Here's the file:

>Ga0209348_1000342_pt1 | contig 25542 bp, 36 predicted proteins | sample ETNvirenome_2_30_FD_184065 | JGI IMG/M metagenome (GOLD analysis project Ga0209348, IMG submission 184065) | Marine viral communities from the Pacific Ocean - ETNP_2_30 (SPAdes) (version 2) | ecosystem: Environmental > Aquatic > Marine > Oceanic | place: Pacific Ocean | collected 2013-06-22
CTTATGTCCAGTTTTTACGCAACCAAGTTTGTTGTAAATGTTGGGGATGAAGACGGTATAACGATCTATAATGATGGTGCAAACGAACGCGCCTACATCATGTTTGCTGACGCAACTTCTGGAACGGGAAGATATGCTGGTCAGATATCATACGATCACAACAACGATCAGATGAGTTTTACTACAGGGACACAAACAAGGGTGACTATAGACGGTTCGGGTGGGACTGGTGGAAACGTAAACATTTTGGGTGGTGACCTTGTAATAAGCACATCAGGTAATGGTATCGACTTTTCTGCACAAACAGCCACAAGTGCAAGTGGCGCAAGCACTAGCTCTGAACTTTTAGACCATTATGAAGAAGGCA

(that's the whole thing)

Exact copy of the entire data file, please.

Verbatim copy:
>Ga0209348_1000342_pt1 | contig 25542 bp, 36 predicted proteins | sample ETNvirenome_2_30_FD_184065 | JGI IMG/M metagenome (GOLD analysis project Ga0209348, IMG submission 184065) | Marine viral communities from the Pacific Ocean - ETNP_2_30 (SPAdes) (version 2) | ecosystem: Environmental > Aquatic > Marine > Oceanic | place: Pacific Ocean | collected 2013-06-22
CTTATGTCCAGTTTTTACGCAACCAAGTTTGTTGTAAATGTTGGGGATGAAGACGGTATAACGATCTATAATGATGGTGCAAACGAACGCGCCTACATCATGTTTGCTGACGCAACTTCTGGAACGGGAAGATATGCTGGTCAGATATCATACGATCACAACAACGATCAGATGAGTTTTACTACAGGGACACAAACAAGGGTGACTATAGACGGTTCGGGTGGGACTGGTGGAAACGTAAACATTTTGGGTGGTGACCTTGTAATAAGCACATCAGGTAATGGTATCGACTTTTCTGCACAAACAGCCACAAGTGCAAGTGGCGCAAGCACTAGCTCTGAACTTTTAGACCATTATGAAGAAGGCA